The high stakes of first dates require would-be partners to make and interpret first impressions. But, can we rely on these first impressions to accurately assess someone’s personality? According to researchers from McGill University, the answer is yes, although it may be more difficult than in more casual settings.
The Faculty of Science is celebrating McGill’s 200th anniversary with a student art exhibition on the theme of “Science!”. McGill students at all levels and all faculties are invited to submit works in any medium, expressing what science means to them.
Faculty of Science bicentennial committee member, Torsten Bernhard, says the aim of the exhibition is to celebrate science in all its forms.
Psychology researchers at McGill University have used network science – a mathematical technique for revealing connections and patterns – to gain novel insights into Montrealers’ experience of using French and English.
The unique approach has brought to light subtle differences as to which social settings Montreal bilinguals discuss certain topics and whether they use French, English or both languages to discuss those topics.
Debbie Moskowitz of McGill University is the 2020 recipient of the Canadian Psychological Association (CPA) Gold Medal Award for Distinguished Lifetime Contributions to Canadian Psychology. This award is presented to recognize CPA Members or Fellows who have given exceptional and enduring lifetime contributions to Canadian Psychology during their career.
By Morgan Sweeney
If you had told me five years ago that I would graduate college with a science degree, I would have said you were crazy. Sixteen-year-old Morgan thought science was dry textbooks and boring labs, too much work for things that would never affect her life. Until January 29th, 2017, when a serious knee injury forever transformed my relationship to science.
The same brain-chemical system that mediates feelings of pleasure from sex, recreational drugs, and food is also critical to experiencing musical pleasure, according to a study by McGill University researchers published today in the Nature journal Scientific Reports.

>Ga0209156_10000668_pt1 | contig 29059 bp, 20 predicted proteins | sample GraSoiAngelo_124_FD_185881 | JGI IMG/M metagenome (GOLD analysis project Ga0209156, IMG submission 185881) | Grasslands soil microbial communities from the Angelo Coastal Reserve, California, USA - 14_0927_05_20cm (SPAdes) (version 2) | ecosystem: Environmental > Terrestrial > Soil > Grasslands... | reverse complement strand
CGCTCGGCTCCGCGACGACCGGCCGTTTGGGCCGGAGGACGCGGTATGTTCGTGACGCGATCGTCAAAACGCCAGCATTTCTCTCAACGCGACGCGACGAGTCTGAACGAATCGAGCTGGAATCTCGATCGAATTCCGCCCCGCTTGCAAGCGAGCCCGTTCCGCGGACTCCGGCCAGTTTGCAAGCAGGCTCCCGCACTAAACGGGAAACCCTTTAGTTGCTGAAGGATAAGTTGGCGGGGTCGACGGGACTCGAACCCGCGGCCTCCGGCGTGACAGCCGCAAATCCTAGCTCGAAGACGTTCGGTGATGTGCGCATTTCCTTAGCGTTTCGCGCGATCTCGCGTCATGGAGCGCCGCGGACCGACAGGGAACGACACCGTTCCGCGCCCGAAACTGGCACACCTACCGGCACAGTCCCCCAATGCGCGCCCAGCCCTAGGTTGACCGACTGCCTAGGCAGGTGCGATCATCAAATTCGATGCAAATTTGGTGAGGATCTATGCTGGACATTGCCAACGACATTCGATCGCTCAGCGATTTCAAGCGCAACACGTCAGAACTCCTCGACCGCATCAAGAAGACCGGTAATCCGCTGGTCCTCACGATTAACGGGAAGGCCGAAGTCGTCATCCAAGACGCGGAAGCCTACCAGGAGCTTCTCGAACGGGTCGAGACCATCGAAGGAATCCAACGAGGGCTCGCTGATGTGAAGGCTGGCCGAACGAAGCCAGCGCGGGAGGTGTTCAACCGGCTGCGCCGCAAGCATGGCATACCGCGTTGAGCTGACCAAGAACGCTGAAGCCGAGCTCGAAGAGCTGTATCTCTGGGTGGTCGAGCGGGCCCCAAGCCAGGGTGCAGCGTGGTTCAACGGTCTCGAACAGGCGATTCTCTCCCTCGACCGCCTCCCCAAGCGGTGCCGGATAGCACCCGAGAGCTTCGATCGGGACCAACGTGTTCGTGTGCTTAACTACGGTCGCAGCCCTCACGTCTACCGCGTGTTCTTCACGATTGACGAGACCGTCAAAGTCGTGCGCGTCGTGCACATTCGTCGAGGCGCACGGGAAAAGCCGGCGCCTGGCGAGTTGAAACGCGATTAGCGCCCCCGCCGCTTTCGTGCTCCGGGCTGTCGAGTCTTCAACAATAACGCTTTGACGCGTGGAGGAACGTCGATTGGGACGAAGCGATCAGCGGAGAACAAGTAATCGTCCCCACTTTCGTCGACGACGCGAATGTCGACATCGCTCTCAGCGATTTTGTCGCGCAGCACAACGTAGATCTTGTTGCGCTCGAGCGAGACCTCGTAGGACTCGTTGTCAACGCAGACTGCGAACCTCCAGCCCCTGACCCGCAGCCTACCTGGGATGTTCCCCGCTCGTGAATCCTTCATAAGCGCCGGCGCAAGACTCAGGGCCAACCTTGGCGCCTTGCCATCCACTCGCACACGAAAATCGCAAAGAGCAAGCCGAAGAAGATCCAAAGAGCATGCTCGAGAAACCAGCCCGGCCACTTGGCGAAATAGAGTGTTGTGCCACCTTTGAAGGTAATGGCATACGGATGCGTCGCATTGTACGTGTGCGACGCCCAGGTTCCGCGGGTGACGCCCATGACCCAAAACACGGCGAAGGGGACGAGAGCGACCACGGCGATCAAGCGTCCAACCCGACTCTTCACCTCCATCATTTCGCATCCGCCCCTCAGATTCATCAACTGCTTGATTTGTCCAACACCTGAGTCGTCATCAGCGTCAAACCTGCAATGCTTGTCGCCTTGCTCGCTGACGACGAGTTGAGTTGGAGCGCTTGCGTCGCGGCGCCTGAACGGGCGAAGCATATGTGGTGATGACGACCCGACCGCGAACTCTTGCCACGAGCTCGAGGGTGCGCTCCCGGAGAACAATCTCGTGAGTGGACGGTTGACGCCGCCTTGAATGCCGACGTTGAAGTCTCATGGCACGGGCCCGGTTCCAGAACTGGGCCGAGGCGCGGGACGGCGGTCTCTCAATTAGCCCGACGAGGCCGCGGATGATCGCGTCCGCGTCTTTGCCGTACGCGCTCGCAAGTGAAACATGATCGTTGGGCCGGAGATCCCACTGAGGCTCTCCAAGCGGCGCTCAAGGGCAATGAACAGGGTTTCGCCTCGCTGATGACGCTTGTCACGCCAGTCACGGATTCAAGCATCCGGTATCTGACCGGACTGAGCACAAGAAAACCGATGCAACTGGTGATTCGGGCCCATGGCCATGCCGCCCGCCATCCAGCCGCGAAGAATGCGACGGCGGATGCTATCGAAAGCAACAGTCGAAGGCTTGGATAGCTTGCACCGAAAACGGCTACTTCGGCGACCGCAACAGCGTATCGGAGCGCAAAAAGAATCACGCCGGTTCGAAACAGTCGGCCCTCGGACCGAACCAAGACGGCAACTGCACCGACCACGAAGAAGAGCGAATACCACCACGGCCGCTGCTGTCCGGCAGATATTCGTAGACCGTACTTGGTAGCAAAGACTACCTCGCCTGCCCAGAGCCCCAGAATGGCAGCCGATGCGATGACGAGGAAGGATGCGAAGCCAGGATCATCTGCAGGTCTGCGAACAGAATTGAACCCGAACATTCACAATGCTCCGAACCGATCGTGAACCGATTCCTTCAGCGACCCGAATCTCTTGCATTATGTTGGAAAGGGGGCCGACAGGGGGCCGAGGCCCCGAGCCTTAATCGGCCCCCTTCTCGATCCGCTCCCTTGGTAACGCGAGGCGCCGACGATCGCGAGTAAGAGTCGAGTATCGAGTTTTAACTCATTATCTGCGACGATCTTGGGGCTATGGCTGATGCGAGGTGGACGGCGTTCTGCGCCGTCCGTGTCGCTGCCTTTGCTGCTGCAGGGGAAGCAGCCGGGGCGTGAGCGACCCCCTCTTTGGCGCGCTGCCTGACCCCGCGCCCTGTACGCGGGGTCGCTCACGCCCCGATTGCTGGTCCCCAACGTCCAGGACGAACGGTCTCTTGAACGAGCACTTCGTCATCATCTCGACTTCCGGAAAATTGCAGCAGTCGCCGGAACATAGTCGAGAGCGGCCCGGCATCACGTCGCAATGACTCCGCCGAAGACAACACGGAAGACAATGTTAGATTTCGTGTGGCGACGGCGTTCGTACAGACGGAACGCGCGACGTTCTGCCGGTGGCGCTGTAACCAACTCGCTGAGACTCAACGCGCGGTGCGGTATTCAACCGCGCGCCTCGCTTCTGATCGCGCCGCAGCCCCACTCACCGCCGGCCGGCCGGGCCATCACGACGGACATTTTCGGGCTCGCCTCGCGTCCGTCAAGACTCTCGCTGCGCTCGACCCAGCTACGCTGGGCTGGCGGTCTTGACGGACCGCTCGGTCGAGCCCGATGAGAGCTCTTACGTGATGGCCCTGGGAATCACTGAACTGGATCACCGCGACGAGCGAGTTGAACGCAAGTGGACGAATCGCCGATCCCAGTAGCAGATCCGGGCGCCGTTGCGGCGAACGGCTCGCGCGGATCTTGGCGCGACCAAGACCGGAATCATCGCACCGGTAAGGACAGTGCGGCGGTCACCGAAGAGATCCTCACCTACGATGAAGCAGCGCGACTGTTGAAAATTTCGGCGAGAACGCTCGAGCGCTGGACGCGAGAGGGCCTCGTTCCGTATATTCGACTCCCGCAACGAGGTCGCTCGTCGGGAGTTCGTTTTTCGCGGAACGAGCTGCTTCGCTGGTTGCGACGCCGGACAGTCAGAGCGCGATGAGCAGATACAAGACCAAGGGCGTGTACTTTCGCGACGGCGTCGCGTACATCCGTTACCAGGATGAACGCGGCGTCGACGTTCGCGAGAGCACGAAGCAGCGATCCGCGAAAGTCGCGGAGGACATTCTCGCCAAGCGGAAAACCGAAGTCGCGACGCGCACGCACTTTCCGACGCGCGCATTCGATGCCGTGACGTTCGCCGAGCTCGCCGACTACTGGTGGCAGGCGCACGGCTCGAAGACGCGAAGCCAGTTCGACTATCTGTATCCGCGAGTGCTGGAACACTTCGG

When two people smell the same thing, they can have remarkably different reactions, depending on their cultural background. Researchers at the Neuro have found that even when two cultures share the same language and many traditions, their reactions to the same smells can be different.
By Cynthia Lee
Everyone marches to the beat of their own drum: From walking to talking to producing music, different people’s movements occur at different speeds.
By Chris Chipello
Research also demonstrates brain's plasticity and ability to adapt to new language environments
The Faculty of Science extends congratulations to alumnus John O'Keefe who was named co-winner of the 2014 Nobel Prize in Physiology or Medicine, for his contribution to the discovery of cells that constitute the brain’s ‘inner GPS,’ which makes it possible to orient ourselves in space. Dr. O’Keefe worked under the supervision of Professor Ron Melzack (Department of Psychology) and received his PhD from McGill in 1967. Read more:
- McGill grad John O’Keefe wins Nobel Prize in medicine (McGill news release)
- Nobel winner has very fond memories of McGill (McGill Reporter article)
Two McGill researchers were recently awarded large partnership grants by the Social Sciences and Humanities Research Council (SSHRC). These grants are designed to foster research partnerships among the academic, private, public and not-for-profit sectors.
Whether it is for research into clean energy sources, the future of wireless communication or a better understanding of the processes involved in language learning, over 160 established McGill researchers and more than 80 graduate students will benefit from support from the Natural Sciences and Engineering Research Council of Canada (NSERC) over the next five years.
Nearly one in five people suffers from the insidious and often devastating problem of chronic pain. That the problem persists, and is growing, is striking given the many breakthroughs in understanding the basic biology of pain over the past two decades. Research published online in Nature Medicine points to potential solutions.